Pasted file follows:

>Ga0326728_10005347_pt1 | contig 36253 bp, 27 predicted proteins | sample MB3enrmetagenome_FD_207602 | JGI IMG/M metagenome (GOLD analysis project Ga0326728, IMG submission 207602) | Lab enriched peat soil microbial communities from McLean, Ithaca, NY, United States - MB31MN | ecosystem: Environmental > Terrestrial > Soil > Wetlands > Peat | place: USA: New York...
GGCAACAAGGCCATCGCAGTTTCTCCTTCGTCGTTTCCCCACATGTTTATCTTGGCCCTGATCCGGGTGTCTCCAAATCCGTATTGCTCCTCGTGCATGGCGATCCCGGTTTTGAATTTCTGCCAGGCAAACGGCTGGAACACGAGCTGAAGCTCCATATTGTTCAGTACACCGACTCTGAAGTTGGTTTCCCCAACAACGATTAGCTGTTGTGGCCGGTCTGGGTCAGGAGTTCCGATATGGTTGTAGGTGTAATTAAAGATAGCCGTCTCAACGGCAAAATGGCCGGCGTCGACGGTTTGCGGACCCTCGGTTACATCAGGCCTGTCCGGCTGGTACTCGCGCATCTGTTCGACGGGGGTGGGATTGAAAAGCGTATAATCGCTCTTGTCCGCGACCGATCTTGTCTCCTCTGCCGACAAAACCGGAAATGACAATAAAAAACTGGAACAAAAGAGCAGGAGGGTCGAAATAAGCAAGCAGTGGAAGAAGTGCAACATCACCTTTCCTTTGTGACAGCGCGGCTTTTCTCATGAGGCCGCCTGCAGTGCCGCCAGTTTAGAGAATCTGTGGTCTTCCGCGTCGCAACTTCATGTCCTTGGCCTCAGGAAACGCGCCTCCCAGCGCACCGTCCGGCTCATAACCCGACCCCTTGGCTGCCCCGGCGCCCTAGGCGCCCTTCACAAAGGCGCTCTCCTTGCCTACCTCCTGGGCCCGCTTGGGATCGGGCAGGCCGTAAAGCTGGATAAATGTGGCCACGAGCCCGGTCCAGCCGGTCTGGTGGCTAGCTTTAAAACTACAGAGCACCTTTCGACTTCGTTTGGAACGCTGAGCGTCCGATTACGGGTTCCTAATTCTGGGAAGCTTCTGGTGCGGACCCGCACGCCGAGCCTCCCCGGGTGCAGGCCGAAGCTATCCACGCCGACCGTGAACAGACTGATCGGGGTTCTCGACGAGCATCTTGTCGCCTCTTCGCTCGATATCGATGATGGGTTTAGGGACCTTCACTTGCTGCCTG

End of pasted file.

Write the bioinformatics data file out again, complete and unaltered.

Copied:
>Ga0326728_10005347_pt1 | contig 36253 bp, 27 predicted proteins | sample MB3enrmetagenome_FD_207602 | JGI IMG/M metagenome (GOLD analysis project Ga0326728, IMG submission 207602) | Lab enriched peat soil microbial communities from McLean, Ithaca, NY, United States - MB31MN | ecosystem: Environmental > Terrestrial > Soil > Wetlands > Peat | place: USA: New York...
GGCAACAAGGCCATCGCAGTTTCTCCTTCGTCGTTTCCCCACATGTTTATCTTGGCCCTGATCCGGGTGTCTCCAAATCCGTATTGCTCCTCGTGCATGGCGATCCCGGTTTTGAATTTCTGCCAGGCAAACGGCTGGAACACGAGCTGAAGCTCCATATTGTTCAGTACACCGACTCTGAAGTTGGTTTCCCCAACAACGATTAGCTGTTGTGGCCGGTCTGGGTCAGGAGTTCCGATATGGTTGTAGGTGTAATTAAAGATAGCCGTCTCAACGGCAAAATGGCCGGCGTCGACGGTTTGCGGACCCTCGGTTACATCAGGCCTGTCCGGCTGGTACTCGCGCATCTGTTCGACGGGGGTGGGATTGAAAAGCGTATAATCGCTCTTGTCCGCGACCGATCTTGTCTCCTCTGCCGACAAAACCGGAAATGACAATAAAAAACTGGAACAAAAGAGCAGGAGGGTCGAAATAAGCAAGCAGTGGAAGAAGTGCAACATCACCTTTCCTTTGTGACAGCGCGGCTTTTCTCATGAGGCCGCCTGCAGTGCCGCCAGTTTAGAGAATCTGTGGTCTTCCGCGTCGCAACTTCATGTCCTTGGCCTCAGGAAACGCGCCTCCCAGCGCACCGTCCGGCTCATAACCCGACCCCTTGGCTGCCCCGGCGCCCTAGGCGCCCTTCACAAAGGCGCTCTCCTTGCCTACCTCCTGGGCCCGCTTGGGATCGGGCAGGCCGTAAAGCTGGATAAATGTGGCCACGAGCCCGGTCCAGCCGGTCTGGTGGCTAGCTTTAAAACTACAGAGCACCTTTCGACTTCGTTTGGAACGCTGAGCGTCCGATTACGGGTTCCTAATTCTGGGAAGCTTCTGGTGCGGACCCGCACGCCGAGCCTCCCCGGGTGCAGGCCGAAGCTATCCACGCCGACCGTGAACAGACTGATCGGGGTTCTCGACGAGCATCTTGTCGCCTCTTCGCTCGATATCGATGATGGGTTTAGGGACCTTCACTTGCTGCCTG